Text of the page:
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National HBPA Convention Concludes


Eric Hamelback | Denis Blake

By Jennie Rees

CLEARWATER BEACH, Fla.–Eric Hamelback, chief executive officer of the National Horsemen’s Benevolent and Protective Association, is developing a concept he believes would help stewards navigate the increasingly complex world when highly sophisticated testing collides with environmental contamination and the inadvertent transfer of matter to racehorses.

Speaking Friday on the last day of programming at the National HBPA Convention at Sheraton Sand Key Resort, Hamelback shared his vision for a program he has dubbed “SARC: Stewards Advisory Review Committee.” An accredited high school football official, he likens the concept to the NFL adding replay booths to assist the referees on the field. The idea is to provide more information to make sure the right call is made, though SARC would not be making official rulings but only provide input and context to the stewards before they make a decision whether to issue a ruling, if so what it might be or to take no action.

“I see this as a proposal to establish a public and private collaboration that would function as a resource for review, interpretation and support for stewards,” he said.

Hamelback said the advisory committee could counsel on three areas: policy, practice and analysis.

“The members of the SARC would represent a cross-section of regulatory officials, equine veterinarians, equine pharmacologists and equine toxicologists who are recognized as leaders in their field,” he said. “Obviously we want to ensure our industry’s integrity, and it’s essential for all our equine testing to work properly. The critical task of determining the validity of the test result should be to those who are, and have been, working in and understanding the legal and technical issues involved.

“So by utilizing a SARC program or SARC committee as an advisory board for the stewards, the racing commission and the equine medical directors, I believe it could provide assistance based on experience and knowledge of precedent, thus aiding in making determinations for violations found in a biological sample.”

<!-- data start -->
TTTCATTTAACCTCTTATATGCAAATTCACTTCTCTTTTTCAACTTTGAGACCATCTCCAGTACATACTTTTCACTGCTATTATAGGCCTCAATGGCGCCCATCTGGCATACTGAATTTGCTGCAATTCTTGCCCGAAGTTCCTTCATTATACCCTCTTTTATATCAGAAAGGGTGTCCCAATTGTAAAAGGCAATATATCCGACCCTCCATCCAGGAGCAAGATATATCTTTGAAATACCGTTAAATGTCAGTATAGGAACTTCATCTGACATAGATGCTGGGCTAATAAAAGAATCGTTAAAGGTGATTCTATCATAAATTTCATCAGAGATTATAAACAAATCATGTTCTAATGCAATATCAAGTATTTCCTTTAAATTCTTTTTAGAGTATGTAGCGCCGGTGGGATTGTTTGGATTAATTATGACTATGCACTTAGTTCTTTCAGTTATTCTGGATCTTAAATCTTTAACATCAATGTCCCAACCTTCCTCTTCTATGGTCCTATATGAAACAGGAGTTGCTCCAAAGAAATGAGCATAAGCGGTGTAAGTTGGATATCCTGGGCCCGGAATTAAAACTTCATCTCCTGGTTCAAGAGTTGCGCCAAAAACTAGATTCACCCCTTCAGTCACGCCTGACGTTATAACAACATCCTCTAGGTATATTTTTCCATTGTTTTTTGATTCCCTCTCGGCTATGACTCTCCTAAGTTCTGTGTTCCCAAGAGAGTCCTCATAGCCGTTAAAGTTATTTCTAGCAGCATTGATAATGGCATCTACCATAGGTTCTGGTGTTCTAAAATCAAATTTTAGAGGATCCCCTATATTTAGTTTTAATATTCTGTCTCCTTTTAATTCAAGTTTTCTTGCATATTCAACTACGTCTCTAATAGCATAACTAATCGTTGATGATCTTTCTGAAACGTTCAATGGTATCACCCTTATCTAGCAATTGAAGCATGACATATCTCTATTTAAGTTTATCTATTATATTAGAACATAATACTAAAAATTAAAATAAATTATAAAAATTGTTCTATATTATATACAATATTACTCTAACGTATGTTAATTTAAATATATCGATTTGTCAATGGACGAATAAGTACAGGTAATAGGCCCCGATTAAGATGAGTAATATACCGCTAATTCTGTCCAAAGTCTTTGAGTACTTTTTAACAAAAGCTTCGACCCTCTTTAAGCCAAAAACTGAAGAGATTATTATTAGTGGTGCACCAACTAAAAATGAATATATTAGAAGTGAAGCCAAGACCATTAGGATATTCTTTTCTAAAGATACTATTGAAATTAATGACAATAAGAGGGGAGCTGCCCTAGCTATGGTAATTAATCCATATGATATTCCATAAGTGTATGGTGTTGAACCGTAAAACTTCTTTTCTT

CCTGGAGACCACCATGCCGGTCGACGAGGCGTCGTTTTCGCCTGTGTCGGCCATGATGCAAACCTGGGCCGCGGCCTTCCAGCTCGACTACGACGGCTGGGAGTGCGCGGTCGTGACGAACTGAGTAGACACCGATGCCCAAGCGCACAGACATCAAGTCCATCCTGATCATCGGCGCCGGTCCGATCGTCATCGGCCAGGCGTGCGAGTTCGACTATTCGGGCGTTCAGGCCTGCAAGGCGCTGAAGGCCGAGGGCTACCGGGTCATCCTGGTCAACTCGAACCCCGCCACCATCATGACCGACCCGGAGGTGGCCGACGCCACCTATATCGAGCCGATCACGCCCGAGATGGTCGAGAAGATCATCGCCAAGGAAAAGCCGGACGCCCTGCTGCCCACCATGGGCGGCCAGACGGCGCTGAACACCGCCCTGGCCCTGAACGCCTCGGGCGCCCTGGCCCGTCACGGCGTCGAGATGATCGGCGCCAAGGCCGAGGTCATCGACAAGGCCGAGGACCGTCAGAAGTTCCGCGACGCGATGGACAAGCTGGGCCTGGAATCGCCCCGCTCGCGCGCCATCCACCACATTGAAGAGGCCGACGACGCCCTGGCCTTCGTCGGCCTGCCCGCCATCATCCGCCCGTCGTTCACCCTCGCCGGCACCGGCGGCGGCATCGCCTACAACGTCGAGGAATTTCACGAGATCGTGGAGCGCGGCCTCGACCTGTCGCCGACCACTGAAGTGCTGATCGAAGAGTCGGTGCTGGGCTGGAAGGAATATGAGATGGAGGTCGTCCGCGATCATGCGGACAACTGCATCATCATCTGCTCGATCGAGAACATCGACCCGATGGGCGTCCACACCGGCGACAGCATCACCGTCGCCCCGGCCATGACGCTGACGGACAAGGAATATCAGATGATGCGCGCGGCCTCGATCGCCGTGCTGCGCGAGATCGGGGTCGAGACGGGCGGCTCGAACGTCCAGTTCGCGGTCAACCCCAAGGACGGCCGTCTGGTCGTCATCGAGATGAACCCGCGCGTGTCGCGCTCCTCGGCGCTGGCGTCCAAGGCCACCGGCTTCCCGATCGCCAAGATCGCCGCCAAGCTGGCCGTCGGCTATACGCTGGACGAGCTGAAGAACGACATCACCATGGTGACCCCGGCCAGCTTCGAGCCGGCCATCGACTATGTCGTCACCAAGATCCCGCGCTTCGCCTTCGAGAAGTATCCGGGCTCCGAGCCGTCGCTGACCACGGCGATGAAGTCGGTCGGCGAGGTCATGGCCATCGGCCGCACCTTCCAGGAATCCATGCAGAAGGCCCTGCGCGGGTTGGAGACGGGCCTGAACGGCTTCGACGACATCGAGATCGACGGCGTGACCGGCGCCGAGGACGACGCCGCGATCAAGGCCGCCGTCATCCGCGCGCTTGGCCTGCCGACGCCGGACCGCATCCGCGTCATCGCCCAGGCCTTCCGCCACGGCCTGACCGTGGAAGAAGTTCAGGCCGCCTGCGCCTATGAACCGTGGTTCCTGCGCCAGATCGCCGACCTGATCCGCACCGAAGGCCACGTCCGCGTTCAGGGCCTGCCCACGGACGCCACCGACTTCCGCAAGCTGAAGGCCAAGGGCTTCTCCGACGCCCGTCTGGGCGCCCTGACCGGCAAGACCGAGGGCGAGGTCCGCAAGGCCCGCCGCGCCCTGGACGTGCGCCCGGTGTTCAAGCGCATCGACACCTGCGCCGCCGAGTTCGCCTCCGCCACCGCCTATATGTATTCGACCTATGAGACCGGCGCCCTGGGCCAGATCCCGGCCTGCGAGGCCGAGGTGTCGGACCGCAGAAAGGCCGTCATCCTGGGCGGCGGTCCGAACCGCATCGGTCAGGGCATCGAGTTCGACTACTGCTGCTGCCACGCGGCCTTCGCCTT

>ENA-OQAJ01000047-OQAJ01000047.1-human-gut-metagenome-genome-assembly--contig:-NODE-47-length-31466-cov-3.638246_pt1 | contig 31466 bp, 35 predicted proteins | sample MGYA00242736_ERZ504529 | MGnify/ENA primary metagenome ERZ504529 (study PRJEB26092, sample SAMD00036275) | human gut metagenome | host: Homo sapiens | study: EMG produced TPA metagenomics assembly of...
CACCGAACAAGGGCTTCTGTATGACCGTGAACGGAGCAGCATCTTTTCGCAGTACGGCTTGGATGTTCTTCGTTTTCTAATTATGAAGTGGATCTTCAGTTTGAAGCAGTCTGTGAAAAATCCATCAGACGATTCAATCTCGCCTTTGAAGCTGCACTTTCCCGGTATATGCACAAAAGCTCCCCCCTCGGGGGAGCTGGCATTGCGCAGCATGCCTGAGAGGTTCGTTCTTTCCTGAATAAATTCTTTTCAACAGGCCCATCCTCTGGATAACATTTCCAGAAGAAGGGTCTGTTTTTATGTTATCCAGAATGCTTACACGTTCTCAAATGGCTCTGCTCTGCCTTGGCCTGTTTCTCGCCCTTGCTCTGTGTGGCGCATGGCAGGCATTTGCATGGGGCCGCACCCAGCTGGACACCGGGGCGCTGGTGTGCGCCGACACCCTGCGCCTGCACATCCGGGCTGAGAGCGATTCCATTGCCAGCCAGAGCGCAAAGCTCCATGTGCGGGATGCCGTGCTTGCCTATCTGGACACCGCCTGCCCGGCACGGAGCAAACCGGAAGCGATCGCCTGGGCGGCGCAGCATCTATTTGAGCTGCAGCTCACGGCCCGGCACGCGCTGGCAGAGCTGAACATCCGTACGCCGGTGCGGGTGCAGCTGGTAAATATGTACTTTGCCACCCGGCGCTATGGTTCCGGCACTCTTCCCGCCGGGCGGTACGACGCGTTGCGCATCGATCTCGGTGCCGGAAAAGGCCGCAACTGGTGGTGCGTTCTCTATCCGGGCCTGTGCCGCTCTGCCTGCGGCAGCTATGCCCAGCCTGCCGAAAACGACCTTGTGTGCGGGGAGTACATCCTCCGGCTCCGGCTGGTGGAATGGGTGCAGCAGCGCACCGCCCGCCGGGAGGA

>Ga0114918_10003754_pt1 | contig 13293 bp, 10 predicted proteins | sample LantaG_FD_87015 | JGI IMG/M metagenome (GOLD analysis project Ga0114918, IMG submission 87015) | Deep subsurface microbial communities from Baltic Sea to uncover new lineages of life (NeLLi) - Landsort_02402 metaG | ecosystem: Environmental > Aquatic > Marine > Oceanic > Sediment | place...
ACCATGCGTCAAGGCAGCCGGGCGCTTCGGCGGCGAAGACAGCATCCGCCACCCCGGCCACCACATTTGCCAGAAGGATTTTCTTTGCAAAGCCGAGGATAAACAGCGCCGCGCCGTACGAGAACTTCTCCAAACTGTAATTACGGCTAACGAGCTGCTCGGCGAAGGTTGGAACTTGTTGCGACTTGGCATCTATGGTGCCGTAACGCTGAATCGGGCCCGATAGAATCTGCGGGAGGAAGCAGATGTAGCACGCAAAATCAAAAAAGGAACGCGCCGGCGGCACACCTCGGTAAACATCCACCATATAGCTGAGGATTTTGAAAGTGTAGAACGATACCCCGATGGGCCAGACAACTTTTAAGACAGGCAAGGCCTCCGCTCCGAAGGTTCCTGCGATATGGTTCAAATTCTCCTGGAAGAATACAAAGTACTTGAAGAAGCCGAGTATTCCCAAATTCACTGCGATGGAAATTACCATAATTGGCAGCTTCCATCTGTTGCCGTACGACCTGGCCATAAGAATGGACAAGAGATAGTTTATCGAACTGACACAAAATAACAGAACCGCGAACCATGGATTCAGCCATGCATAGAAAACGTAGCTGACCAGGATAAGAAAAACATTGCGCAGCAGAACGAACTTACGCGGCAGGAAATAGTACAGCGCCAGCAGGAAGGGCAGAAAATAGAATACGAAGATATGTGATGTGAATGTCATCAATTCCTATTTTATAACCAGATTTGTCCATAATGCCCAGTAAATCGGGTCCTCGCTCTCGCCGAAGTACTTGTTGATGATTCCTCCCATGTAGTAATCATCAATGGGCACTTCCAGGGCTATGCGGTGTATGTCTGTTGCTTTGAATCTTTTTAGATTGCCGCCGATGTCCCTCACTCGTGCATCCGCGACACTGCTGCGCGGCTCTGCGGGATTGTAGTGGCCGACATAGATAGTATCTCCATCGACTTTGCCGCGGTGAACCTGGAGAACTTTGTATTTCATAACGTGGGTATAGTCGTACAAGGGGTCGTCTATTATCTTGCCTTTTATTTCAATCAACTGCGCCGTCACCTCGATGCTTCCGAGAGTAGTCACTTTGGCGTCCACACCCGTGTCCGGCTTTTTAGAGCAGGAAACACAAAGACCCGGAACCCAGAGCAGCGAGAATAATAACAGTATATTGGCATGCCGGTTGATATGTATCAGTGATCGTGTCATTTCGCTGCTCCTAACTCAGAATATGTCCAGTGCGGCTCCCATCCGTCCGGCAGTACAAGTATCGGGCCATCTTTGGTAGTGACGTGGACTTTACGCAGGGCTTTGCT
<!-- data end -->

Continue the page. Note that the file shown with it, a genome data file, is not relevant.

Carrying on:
Hamelback said the objective is to emulate programs already found in human testing. “The decisions made on these findings are as critical as the decision itself,” he said.

Under the still-developing concept, the SARC members would review the findings sent to them from a requesting body seeking possible next-step procedures. Hamelback stressed that SARC would have no regulator authority.

“This is a back-up for your stewards, that if they have a question, if they have something that they find and they don’t have a precedent, this group could be a great advisory resource for them,” he said. “This is not something we have currently.

“If it comes to fruition, that would be amazing,” he said. “But ultimately I also believe that working together, not worrying about who gets credit, if it works and is better for the industry, then we’ll push forward.”

Hamelback will make a similar presentation at the Association of Racing Commissioners International meeting in early April. He said ARCI president Ed Martin is among those who have seen his proposal “and he feels it does have very good merit.” Hamelback said he hopes “in the very near future” to also present a proposal to the education committee of the Racing Officials Accreditation Program.


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